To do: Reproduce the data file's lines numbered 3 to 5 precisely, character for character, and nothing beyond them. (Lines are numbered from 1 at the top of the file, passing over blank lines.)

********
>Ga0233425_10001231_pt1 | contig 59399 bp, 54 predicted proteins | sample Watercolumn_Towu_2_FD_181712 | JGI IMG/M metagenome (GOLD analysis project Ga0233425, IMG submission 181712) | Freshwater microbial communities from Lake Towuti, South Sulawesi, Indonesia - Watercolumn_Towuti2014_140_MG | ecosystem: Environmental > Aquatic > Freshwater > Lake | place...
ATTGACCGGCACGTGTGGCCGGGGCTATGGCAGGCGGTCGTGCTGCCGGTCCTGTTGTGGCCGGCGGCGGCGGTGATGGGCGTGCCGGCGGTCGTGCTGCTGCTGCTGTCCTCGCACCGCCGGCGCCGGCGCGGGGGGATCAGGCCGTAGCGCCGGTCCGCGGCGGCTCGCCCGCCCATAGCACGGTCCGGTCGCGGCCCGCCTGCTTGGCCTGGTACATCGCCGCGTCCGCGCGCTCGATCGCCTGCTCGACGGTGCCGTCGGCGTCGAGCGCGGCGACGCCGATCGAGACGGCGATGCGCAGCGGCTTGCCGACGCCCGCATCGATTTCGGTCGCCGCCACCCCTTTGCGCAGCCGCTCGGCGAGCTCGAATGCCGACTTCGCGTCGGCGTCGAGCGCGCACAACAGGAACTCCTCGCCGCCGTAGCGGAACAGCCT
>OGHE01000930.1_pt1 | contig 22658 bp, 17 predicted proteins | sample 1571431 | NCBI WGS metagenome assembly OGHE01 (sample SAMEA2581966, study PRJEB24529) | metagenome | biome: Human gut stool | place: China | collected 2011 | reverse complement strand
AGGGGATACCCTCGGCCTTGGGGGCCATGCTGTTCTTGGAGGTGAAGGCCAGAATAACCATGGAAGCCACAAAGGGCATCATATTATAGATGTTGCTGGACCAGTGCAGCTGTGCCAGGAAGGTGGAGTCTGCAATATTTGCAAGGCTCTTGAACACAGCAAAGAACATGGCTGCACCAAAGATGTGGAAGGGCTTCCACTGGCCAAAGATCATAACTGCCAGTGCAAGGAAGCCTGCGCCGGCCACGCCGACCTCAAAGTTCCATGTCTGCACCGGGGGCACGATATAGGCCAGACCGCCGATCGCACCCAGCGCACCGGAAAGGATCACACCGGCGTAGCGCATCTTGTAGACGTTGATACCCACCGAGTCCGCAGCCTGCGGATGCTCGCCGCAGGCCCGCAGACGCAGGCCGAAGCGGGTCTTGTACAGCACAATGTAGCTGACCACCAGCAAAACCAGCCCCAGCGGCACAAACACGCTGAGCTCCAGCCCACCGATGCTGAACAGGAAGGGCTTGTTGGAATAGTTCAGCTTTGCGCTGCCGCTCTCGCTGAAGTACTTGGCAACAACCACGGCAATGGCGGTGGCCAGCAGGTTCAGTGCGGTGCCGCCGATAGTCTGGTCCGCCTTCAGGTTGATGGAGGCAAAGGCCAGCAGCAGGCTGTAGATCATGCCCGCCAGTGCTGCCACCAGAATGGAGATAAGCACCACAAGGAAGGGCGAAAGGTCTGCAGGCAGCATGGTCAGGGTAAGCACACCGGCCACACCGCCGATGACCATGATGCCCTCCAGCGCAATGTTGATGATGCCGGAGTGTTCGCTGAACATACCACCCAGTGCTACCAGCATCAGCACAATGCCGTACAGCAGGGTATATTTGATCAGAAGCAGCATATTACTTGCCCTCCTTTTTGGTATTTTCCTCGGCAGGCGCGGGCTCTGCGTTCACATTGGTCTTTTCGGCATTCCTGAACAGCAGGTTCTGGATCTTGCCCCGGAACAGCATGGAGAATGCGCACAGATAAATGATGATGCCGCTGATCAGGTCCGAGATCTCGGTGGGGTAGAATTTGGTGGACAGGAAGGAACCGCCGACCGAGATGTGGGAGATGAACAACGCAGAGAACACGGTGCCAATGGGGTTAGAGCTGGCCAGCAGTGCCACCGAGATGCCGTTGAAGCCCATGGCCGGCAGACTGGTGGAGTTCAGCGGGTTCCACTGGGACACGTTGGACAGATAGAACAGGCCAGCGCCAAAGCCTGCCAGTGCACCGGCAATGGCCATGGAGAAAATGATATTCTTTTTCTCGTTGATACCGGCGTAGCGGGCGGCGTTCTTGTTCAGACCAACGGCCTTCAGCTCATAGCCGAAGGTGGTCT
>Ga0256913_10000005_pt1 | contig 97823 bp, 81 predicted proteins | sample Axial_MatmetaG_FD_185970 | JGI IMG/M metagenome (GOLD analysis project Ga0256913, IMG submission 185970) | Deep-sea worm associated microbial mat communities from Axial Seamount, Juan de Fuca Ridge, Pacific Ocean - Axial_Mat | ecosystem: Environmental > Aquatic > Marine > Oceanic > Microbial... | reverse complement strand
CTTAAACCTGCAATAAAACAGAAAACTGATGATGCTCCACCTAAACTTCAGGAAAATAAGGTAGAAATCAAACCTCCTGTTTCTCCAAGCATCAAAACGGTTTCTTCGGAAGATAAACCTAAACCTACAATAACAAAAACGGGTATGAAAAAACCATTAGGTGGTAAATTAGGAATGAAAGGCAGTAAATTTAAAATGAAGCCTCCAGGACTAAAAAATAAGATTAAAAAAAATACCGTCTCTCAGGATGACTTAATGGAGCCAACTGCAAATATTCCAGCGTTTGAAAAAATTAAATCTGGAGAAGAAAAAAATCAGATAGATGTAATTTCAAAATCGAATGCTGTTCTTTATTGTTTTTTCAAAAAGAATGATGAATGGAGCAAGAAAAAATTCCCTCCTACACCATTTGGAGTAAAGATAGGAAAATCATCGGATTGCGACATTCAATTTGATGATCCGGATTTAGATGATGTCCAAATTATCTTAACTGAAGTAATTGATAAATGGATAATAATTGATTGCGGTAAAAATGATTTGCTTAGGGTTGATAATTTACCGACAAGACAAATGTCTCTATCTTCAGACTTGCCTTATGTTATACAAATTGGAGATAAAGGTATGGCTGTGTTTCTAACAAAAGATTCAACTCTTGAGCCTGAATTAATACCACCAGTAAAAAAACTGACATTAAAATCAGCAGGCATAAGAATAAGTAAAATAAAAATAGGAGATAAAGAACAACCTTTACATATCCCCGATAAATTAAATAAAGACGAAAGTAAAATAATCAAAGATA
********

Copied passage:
>OGHE01000930.1_pt1 | contig 22658 bp, 17 predicted proteins | sample 1571431 | NCBI WGS metagenome assembly OGHE01 (sample SAMEA2581966, study PRJEB24529) | metagenome | biome: Human gut stool | place: China | collected 2011 | reverse complement strand
AGGGGATACCCTCGGCCTTGGGGGCCATGCTGTTCTTGGAGGTGAAGGCCAGAATAACCATGGAAGCCACAAAGGGCATCATATTATAGATGTTGCTGGACCAGTGCAGCTGTGCCAGGAAGGTGGAGTCTGCAATATTTGCAAGGCTCTTGAACACAGCAAAGAACATGGCTGCACCAAAGATGTGGAAGGGCTTCCACTGGCCAAAGATCATAACTGCCAGTGCAAGGAAGCCTGCGCCGGCCACGCCGACCTCAAAGTTCCATGTCTGCACCGGGGGCACGATATAGGCCAGACCGCCGATCGCACCCAGCGCACCGGAAAGGATCACACCGGCGTAGCGCATCTTGTAGACGTTGATACCCACCGAGTCCGCAGCCTGCGGATGCTCGCCGCAGGCCCGCAGACGCAGGCCGAAGCGGGTCTTGTACAGCACAATGTAGCTGACCACCAGCAAAACCAGCCCCAGCGGCACAAACACGCTGAGCTCCAGCCCACCGATGCTGAACAGGAAGGGCTTGTTGGAATAGTTCAGCTTTGCGCTGCCGCTCTCGCTGAAGTACTTGGCAACAACCACGGCAATGGCGGTGGCCAGCAGGTTCAGTGCGGTGCCGCCGATAGTCTGGTCCGCCTTCAGGTTGATGGAGGCAAAGGCCAGCAGCAGGCTGTAGATCATGCCCGCCAGTGCTGCCACCAGAATGGAGATAAGCACCACAAGGAAGGGCGAAAGGTCTGCAGGCAGCATGGTCAGGGTAAGCACACCGGCCACACCGCCGATGACCATGATGCCCTCCAGCGCAATGTTGATGATGCCGGAGTGTTCGCTGAACATACCACCCAGTGCTACCAGCATCAGCACAATGCCGTACAGCAGGGTATATTTGATCAGAAGCAGCATATTACTTGCCCTCCTTTTTGGTATTTTCCTCGGCAGGCGCGGGCTCTGCGTTCACATTGGTCTTTTCGGCATTCCTGAACAGCAGGTTCTGGATCTTGCCCCGGAACAGCATGGAGAATGCGCACAGATAAATGATGATGCCGCTGATCAGGTCCGAGATCTCGGTGGGGTAGAATTTGGTGGACAGGAAGGAACCGCCGACCGAGATGTGGGAGATGAACAACGCAGAGAACACGGTGCCAATGGGGTTAGAGCTGGCCAGCAGTGCCACCGAGATGCCGTTGAAGCCCATGGCCGGCAGACTGGTGGAGTTCAGCGGGTTCCACTGGGACACGTTGGACAGATAGAACAGGCCAGCGCCAAAGCCTGCCAGTGCACCGGCAATGGCCATGGAGAAAATGATATTCTTTTTCTCGTTGATACCGGCGTAGCGGGCGGCGTTCTTGTTCAGACCAACGGCCTTCAGCTCATAGCCGAAGGTGGTCT
>Ga0256913_10000005_pt1 | contig 97823 bp, 81 predicted proteins | sample Axial_MatmetaG_FD_185970 | JGI IMG/M metagenome (GOLD analysis project Ga0256913, IMG submission 185970) | Deep-sea worm associated microbial mat communities from Axial Seamount, Juan de Fuca Ridge, Pacific Ocean - Axial_Mat | ecosystem: Environmental > Aquatic > Marine > Oceanic > Microbial... | reverse complement strand